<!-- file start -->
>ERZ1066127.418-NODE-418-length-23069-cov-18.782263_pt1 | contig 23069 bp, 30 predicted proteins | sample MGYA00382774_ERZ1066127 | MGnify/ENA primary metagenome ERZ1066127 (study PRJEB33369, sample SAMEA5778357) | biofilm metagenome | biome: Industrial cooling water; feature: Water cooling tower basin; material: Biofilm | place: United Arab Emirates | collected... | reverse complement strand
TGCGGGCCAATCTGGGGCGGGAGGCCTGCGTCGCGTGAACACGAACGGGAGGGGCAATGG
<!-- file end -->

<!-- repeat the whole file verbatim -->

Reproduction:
>ERZ1066127.418-NODE-418-length-23069-cov-18.782263_pt1 | contig 23069 bp, 30 predicted proteins | sample MGYA00382774_ERZ1066127 | MGnify/ENA primary metagenome ERZ1066127 (study PRJEB33369, sample SAMEA5778357) | biofilm metagenome | biome: Industrial cooling water; feature: Water cooling tower basin; material: Biofilm | place: United Arab Emirates | collected... | reverse complement strand
TGCGGGCCAATCTGGGGCGGGAGGCCTGCGTCGCGTGAACACGAACGGGAGGGGCAATGG